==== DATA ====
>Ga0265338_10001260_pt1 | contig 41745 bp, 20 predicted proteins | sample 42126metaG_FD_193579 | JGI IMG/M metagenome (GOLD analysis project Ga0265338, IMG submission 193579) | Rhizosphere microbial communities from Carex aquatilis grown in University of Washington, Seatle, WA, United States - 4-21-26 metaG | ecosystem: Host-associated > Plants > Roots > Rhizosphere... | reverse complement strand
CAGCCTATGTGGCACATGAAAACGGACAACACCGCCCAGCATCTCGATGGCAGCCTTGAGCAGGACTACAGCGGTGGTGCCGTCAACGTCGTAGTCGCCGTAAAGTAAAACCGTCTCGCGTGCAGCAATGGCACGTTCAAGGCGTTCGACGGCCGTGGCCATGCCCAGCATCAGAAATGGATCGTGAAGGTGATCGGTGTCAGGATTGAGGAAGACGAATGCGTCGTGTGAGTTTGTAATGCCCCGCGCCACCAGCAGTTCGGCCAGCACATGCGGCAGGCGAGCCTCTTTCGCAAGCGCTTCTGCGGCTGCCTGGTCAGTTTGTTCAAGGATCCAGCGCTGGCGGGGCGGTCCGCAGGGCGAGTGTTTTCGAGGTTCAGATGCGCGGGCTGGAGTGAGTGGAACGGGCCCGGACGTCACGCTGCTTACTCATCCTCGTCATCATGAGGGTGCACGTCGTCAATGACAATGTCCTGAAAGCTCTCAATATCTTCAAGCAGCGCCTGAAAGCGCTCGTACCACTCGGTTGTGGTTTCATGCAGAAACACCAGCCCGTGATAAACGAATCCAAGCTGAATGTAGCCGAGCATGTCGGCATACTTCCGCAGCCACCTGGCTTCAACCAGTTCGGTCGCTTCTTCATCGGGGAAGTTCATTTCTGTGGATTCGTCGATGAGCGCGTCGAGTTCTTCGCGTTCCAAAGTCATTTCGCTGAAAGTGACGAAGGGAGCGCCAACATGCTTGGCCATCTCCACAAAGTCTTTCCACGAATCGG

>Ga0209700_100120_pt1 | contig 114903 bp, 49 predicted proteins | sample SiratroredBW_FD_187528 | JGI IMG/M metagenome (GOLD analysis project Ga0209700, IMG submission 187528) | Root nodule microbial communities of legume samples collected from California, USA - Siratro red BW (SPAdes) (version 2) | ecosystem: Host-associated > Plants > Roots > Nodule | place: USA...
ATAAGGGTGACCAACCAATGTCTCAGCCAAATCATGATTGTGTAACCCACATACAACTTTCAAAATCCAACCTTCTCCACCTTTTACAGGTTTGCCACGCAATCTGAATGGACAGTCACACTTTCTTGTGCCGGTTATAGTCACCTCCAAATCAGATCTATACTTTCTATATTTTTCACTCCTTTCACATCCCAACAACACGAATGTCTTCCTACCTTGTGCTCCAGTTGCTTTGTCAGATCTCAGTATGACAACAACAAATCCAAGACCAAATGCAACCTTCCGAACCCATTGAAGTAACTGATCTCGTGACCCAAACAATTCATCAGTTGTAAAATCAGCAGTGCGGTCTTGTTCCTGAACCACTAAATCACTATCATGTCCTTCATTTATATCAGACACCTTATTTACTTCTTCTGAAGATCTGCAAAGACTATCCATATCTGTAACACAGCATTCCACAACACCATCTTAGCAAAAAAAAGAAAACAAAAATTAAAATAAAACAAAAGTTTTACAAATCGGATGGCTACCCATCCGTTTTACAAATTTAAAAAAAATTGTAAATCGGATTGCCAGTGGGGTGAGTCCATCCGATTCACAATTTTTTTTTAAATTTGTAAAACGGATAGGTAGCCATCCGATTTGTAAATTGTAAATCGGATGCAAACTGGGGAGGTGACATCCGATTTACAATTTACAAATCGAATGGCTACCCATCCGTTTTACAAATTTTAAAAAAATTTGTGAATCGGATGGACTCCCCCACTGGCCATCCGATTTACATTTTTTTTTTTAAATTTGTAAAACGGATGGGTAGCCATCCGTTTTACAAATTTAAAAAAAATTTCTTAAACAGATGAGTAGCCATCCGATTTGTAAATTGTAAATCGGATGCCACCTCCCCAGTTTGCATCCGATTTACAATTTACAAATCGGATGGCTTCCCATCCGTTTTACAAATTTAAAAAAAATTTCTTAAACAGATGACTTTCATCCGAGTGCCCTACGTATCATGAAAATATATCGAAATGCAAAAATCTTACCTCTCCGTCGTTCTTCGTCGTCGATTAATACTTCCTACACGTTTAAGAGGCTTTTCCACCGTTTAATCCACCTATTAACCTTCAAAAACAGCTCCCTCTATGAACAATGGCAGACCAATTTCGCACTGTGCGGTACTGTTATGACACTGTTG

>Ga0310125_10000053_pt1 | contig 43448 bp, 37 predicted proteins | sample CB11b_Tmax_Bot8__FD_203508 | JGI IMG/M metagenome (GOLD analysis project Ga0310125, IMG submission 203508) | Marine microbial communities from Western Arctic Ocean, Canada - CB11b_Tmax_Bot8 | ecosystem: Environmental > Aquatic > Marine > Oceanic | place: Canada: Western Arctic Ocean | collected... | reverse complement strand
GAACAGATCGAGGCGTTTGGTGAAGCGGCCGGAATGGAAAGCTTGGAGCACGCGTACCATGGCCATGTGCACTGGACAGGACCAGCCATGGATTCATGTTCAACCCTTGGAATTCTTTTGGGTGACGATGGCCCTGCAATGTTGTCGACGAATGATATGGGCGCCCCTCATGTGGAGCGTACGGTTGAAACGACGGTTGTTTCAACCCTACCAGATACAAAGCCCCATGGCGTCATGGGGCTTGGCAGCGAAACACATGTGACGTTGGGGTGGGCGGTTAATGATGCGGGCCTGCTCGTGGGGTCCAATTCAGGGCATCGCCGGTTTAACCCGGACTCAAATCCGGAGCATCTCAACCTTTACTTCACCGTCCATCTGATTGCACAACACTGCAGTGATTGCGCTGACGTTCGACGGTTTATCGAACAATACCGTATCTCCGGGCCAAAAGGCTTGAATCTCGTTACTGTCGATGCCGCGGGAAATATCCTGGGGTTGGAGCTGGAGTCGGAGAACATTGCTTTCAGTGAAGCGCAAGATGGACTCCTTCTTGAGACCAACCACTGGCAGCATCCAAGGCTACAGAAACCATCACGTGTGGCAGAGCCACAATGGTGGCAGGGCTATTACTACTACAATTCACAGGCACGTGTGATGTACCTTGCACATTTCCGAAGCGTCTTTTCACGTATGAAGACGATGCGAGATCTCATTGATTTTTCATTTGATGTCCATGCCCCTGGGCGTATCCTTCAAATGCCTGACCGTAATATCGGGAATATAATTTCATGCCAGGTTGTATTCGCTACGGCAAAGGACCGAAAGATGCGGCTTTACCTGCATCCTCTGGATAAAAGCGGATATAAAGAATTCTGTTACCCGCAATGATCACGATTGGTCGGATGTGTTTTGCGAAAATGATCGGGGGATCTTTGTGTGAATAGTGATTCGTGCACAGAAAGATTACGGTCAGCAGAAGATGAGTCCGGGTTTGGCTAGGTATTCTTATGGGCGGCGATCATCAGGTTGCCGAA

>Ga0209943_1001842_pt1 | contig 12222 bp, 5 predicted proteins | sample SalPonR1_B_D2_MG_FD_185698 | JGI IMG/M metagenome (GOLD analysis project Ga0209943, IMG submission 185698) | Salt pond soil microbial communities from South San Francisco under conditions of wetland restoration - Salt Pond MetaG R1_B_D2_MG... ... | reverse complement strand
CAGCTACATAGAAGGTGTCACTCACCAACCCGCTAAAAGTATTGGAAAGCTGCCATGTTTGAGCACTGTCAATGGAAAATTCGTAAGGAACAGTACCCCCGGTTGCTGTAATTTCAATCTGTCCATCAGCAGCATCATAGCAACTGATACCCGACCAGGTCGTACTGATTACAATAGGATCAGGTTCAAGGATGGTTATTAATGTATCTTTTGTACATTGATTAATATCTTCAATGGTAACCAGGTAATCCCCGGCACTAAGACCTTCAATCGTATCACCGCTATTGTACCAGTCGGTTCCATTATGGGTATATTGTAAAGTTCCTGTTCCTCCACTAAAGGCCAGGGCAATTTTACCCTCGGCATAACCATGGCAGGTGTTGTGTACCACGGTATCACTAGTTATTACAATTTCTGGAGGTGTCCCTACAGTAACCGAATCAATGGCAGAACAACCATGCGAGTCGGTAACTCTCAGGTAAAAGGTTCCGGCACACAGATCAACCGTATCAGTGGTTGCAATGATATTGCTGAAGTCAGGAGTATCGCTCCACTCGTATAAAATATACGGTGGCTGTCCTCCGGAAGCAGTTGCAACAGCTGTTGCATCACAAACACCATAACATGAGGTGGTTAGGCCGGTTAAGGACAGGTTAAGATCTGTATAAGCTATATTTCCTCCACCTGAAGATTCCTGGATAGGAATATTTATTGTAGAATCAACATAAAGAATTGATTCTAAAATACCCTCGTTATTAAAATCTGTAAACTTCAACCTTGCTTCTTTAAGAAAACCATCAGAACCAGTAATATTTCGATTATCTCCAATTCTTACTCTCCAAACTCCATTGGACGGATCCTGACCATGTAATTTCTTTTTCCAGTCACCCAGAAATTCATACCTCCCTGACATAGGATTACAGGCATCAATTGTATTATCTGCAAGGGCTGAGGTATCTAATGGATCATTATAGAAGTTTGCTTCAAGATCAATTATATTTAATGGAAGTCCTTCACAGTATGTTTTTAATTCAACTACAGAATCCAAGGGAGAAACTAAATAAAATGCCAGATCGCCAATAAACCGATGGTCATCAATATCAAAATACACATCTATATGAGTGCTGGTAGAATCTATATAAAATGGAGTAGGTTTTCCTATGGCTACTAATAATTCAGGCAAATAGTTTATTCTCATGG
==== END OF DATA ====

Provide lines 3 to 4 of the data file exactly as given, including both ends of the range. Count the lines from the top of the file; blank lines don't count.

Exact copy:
>Ga0209700_100120_pt1 | contig 114903 bp, 49 predicted proteins | sample SiratroredBW_FD_187528 | JGI IMG/M metagenome (GOLD analysis project Ga0209700, IMG submission 187528) | Root nodule microbial communities of legume samples collected from California, USA - Siratro red BW (SPAdes) (version 2) | ecosystem: Host-associated > Plants > Roots > Nodule | place: USA...
ATAAGGGTGACCAACCAATGTCTCAGCCAAATCATGATTGTGTAACCCACATACAACTTTCAAAATCCAACCTTCTCCACCTTTTACAGGTTTGCCACGCAATCTGAATGGACAGTCACACTTTCTTGTGCCGGTTATAGTCACCTCCAAATCAGATCTATACTTTCTATATTTTTCACTCCTTTCACATCCCAACAACACGAATGTCTTCCTACCTTGTGCTCCAGTTGCTTTGTCAGATCTCAGTATGACAACAACAAATCCAAGACCAAATGCAACCTTCCGAACCCATTGAAGTAACTGATCTCGTGACCCAAACAATTCATCAGTTGTAAAATCAGCAGTGCGGTCTTGTTCCTGAACCACTAAATCACTATCATGTCCTTCATTTATATCAGACACCTTATTTACTTCTTCTGAAGATCTGCAAAGACTATCCATATCTGTAACACAGCATTCCACAACACCATCTTAGCAAAAAAAAGAAAACAAAAATTAAAATAAAACAAAAGTTTTACAAATCGGATGGCTACCCATCCGTTTTACAAATTTAAAAAAAATTGTAAATCGGATTGCCAGTGGGGTGAGTCCATCCGATTCACAATTTTTTTTTAAATTTGTAAAACGGATAGGTAGCCATCCGATTTGTAAATTGTAAATCGGATGCAAACTGGGGAGGTGACATCCGATTTACAATTTACAAATCGAATGGCTACCCATCCGTTTTACAAATTTTAAAAAAATTTGTGAATCGGATGGACTCCCCCACTGGCCATCCGATTTACATTTTTTTTTTTAAATTTGTAAAACGGATGGGTAGCCATCCGTTTTACAAATTTAAAAAAAATTTCTTAAACAGATGAGTAGCCATCCGATTTGTAAATTGTAAATCGGATGCCACCTCCCCAGTTTGCATCCGATTTACAATTTACAAATCGGATGGCTTCCCATCCGTTTTACAAATTTAAAAAAAATTTCTTAAACAGATGACTTTCATCCGAGTGCCCTACGTATCATGAAAATATATCGAAATGCAAAAATCTTACCTCTCCGTCGTTCTTCGTCGTCGATTAATACTTCCTACACGTTTAAGAGGCTTTTCCACCGTTTAATCCACCTATTAACCTTCAAAAACAGCTCCCTCTATGAACAATGGCAGACCAATTTCGCACTGTGCGGTACTGTTATGACACTGTTG